BE WORRY ABOUT TICKS:
What’s the best way to prevent your dog from getting Lyme disease, and how do you get rid of it if it’s already infected? We know that ticks are the cause of Lyme disease. We also know that dogs carry ticks and can become infected with Lyme disease.
If you have a dog, you should be sure you’re familiar with the danger of ticks. Ticks are responsible for a number of health risks, including anemia, Lyme disease, Rocky Mountain spotted fever, Bartonellosis, and Hepatozoonosis.
When your dog is sick or has fleas or ticks, it’s hard to know exactly what they are dealing with, and you might not know until they are well again. The first thing you should do is check your dog for parasites or pests.
WHERE TICKS ARE LIKELY HIDING :
Tick-borne diseases can infect both people and their pets. You can be infected by having a tick attached to you, or you can get infected after being bitten and then letting a tick bite you.
Ticks can hide in a wide variety of odd places, including in or around your dog’s ears and eyelids, and in the fur at the base of their tails.
PREVENTION TO KEEP DOGS SAFE FLEA AND TICKS FREE:
Preventative Maintenance. There are tons of flea and tick control remedies available over the counter and through your vet. You can opt for collars, pills, liquids, and even topical treatments, and your vet can really guide you as to what remedy is right for your pet.
You should be able to control both fleas and ticks using one medication. But remember, not all products are created equal and the effectiveness of your flea and tick prevention medication will depend on a few different factors.
You should think about how many pets there are in your home. How often your pet is outside. The region in which you live. Also think about how safe it would be for you to administer flea and tick meds to your pet.
Contact your veterinarian if you have any concerns or questions about how to choose the correct flea and tick medication for your pet. The best veterinarians are always close to home, so make sure to call them today.
We all want to keep our pets tick free during peak tick season. There are specialty shampoos that will kill ticks on contact, but it’s always best to avoid getting products that are too strong. Read the label to be sure the product you’re using is safe for your pet.
Shampooing a puppy is a bad idea. After shampooing, you should apply a tick control repellent to your puppy. This will deter ticks from sticking to your puppy’s body.
Local veterinary hospitals offer dermatology treatments to prevent ticks. Visit local vets through Paw Print, where you can share and store all your pet’s health records all in one simple app.
MORE BEST TIPS TO PREVENT TICKS:
Here are some great tips to help you protect against ticks when you’re outdoors. Check yourself daily for ticks, and don’t forget about the armpits, groin, neck, hairline, and behind the ears, as well as the area between the toes.
Don’t forget about your children and pets. When you remove a tick, check them for ticks also. Check yourself, your children, and your pets for ticks after coming inside: Inside and behind the ears, along your hairline, back of the neck, arms, legs, groins, and between your toes.
Look for ticks in the same areas. You can remove a tick by grasping it with tweezers and pulling straight out with steady pressure.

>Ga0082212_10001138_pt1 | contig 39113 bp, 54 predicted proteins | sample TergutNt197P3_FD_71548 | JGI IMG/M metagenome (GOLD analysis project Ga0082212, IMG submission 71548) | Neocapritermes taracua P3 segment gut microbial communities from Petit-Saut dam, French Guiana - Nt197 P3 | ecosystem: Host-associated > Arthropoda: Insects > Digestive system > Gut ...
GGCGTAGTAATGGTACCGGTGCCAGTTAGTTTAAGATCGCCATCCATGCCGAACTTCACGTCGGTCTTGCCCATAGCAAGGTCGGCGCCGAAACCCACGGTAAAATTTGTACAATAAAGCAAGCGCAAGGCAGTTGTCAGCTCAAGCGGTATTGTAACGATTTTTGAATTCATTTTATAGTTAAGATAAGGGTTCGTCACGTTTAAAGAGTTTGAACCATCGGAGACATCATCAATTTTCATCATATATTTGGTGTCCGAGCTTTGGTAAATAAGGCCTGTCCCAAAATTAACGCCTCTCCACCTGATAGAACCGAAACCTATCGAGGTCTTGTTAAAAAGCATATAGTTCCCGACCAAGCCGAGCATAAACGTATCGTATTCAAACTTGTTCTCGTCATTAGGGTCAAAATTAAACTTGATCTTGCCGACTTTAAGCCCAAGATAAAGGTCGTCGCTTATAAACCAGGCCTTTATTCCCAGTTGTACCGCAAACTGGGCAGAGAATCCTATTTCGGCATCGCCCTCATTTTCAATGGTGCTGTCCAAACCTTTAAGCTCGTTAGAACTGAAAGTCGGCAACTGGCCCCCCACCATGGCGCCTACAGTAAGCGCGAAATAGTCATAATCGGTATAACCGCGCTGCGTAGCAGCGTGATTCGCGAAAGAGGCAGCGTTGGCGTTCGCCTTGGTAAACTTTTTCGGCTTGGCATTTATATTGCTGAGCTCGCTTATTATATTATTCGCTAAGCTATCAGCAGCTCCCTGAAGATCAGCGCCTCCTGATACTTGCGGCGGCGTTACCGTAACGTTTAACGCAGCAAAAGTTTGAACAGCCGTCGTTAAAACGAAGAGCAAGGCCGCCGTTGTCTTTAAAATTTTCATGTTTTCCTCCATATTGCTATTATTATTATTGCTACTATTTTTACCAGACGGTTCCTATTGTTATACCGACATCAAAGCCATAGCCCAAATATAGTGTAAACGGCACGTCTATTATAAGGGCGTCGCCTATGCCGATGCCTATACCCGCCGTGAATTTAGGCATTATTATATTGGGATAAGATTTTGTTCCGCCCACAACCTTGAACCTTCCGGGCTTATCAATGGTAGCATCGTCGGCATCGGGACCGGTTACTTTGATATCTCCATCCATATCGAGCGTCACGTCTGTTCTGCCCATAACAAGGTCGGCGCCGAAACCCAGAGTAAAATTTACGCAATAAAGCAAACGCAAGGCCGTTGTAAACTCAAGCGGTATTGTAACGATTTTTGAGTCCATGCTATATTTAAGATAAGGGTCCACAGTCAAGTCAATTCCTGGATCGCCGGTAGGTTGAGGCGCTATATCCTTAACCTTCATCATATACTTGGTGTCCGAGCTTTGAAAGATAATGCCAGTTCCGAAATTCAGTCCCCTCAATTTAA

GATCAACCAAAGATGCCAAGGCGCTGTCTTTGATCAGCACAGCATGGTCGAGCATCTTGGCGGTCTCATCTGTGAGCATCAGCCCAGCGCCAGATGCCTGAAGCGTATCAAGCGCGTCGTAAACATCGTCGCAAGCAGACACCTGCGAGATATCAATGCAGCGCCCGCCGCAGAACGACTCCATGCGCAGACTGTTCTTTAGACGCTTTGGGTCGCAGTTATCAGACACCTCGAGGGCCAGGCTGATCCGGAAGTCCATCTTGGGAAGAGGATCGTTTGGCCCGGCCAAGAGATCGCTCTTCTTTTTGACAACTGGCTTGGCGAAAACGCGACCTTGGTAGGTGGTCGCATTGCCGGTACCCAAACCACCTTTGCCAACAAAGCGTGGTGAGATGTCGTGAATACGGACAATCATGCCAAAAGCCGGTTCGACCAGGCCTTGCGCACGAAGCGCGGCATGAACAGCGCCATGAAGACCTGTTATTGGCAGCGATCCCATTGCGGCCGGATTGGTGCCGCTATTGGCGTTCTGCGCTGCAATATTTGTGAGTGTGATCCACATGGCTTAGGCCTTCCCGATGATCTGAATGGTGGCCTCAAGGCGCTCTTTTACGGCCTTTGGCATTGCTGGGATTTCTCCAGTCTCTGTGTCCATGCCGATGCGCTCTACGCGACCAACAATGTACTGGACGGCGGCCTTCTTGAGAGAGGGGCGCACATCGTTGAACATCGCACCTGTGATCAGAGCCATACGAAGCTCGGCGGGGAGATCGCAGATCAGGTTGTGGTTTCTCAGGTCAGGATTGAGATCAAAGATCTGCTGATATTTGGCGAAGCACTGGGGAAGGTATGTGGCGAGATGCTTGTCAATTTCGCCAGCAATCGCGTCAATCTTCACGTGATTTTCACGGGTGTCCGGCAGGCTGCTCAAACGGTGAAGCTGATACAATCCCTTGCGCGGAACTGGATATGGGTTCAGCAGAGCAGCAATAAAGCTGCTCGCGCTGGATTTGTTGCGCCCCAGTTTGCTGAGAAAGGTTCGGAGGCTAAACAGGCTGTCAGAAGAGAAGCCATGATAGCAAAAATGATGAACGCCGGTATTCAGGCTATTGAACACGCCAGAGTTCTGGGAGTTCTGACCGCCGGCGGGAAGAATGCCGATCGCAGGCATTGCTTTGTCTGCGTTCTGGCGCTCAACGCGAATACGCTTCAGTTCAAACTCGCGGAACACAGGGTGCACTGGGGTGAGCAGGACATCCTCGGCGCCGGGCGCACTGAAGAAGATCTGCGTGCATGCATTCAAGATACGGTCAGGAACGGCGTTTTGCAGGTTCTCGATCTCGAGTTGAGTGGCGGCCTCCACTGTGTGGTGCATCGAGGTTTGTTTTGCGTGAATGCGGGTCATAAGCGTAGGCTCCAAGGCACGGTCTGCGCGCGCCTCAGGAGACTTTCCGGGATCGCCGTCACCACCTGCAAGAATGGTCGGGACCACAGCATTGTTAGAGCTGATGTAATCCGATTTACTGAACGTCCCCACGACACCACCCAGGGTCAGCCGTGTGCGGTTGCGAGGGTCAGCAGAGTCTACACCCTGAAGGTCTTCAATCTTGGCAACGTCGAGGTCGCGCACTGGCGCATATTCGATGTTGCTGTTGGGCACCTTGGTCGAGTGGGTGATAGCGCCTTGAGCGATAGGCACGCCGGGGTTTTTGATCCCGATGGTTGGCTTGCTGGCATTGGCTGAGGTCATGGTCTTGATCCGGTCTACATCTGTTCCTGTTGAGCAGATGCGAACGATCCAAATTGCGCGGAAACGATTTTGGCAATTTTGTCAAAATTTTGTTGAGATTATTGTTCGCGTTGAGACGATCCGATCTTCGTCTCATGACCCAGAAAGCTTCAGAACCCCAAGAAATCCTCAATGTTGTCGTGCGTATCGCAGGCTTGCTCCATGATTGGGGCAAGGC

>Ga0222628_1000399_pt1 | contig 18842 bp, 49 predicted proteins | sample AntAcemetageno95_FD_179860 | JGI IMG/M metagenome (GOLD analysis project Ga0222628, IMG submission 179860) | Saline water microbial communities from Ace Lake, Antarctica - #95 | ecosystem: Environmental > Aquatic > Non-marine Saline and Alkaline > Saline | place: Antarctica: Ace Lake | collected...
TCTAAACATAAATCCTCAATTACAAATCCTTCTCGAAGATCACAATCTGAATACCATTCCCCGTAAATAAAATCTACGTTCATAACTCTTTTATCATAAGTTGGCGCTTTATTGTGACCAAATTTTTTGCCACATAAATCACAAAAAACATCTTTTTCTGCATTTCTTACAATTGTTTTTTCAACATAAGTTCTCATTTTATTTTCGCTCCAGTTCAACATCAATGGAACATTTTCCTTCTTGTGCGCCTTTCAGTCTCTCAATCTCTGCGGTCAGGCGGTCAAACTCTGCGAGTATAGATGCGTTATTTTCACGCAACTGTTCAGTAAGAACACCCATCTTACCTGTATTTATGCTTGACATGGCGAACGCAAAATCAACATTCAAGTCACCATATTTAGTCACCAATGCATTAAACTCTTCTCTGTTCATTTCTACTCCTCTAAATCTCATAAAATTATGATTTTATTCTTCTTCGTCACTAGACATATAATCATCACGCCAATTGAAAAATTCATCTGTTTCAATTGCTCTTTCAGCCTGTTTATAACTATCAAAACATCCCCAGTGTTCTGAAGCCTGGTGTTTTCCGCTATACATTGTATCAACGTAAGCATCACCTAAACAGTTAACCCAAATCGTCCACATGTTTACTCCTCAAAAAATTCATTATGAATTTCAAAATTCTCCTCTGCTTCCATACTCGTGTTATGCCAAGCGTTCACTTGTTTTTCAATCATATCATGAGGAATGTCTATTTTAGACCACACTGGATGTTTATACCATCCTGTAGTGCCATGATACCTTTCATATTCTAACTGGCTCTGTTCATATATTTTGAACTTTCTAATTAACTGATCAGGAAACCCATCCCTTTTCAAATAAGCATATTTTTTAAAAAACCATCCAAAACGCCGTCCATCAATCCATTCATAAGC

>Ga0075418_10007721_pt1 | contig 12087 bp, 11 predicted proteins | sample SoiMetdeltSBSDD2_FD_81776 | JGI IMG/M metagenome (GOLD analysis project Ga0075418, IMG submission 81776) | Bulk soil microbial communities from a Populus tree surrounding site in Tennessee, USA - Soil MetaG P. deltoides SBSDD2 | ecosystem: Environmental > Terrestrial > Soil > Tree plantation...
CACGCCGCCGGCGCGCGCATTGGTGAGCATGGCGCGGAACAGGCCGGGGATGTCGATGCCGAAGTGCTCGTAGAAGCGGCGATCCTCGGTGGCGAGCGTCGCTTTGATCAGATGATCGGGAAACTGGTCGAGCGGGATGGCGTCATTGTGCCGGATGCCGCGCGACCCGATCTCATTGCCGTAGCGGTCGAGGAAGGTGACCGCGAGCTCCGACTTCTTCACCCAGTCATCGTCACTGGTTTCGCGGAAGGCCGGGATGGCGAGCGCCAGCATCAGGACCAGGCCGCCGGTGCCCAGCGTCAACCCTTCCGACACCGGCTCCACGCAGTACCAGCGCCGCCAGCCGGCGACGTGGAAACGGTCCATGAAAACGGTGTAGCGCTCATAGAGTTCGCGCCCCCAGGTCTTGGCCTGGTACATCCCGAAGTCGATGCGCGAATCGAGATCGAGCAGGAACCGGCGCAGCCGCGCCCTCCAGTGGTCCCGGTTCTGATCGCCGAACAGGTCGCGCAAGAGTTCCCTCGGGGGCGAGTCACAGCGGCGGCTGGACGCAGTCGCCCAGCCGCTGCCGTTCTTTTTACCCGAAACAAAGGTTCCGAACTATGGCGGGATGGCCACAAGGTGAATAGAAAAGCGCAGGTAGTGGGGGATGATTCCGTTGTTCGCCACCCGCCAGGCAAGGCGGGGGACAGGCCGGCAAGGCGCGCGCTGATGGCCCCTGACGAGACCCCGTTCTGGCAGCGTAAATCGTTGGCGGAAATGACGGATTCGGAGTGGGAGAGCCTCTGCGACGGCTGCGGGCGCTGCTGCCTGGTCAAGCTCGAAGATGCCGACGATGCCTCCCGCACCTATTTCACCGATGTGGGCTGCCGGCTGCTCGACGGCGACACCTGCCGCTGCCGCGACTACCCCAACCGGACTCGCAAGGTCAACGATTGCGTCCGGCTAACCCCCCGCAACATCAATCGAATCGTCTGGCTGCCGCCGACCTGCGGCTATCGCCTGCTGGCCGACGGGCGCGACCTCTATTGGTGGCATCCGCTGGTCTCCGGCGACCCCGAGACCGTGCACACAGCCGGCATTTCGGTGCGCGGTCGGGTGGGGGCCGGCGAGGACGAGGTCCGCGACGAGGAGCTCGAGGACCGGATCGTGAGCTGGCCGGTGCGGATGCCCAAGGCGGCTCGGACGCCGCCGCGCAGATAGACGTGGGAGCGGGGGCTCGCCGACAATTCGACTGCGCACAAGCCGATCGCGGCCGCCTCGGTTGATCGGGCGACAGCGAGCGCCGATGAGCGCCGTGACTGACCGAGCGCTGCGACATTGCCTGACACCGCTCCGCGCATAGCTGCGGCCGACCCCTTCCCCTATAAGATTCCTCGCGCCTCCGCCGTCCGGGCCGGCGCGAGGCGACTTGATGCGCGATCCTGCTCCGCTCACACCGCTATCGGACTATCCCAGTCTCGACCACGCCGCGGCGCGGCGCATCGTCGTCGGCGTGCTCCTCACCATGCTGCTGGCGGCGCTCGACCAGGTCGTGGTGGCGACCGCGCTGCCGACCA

You should not apply kerosene, petroleum jelly, nail polish, or a hot match tip to remove the tick. These methods of removal are not effective and may result in injury. Circle the date and mark the location on the body the tick was removed.
A tick should be removed promptly by your health care provider. If you have been bitten by a deer tick, notify your health care provider. He or she may choose to treat you after a tick bite.
These measures are not effective and can cause injury. Write down the day, time, and location of your first deer tick bite. If your health care provider chooses to treat you following a deer tick bite, take the tick to your physician.
Tell your healthcare provider if you’ve been bitten by a deer tick or if you develop a rash, cough, or flu-like symptoms after being exposed to ticks. Be sure to tell your doctor if you develop a rash, fever, headaches, fatigue, sore and achy muscles, or any other signs of illness.
If you go out to an area likely to have ticks, stick to main pathways and the center of trails when hiking. Wear a light-colored, long-sleeved shirt with long pants, and tuck your pants into your socks. This is more difficult to do in the heat, but will keep ticks away from your skin and make it easier to spot ticks on your clothing.
Use bug repellents. They may help repel mosquitoes and other insects. You can use DEET products on your exposed skin. Permethrin can be used on clothing to deter mosquitoes. Follow the product’s instructions carefully and use DEET products at less than 35% on adults and 15% on children.
Use only insect repellents that are labeled for adults, not for children. Don’t use them in the woods or on trails. Follow the instructions on the bottle for best results. Wear a light-colored, long-sleeved shirt with long pants and tuck your pants into your socks.
Ticks are hard to see on warm, sunny days, but they are an important part of keeping ticks off of you and making it easier to spot a tick on your clothing. Use bug repellent. The most effective repellents contain DEET, which can be applied to your exposed skin.
Always follow the product directions when using permethrin. The product may have different amounts of DEET on it for different ages. It’s important to use repellents without any more than 30-35% DEET on adults and 10-15% DEET on children.
Read our fact sheet on Tick Repellents to find out more. Your vet will give you advice on how to keep your pets and livestock healthy.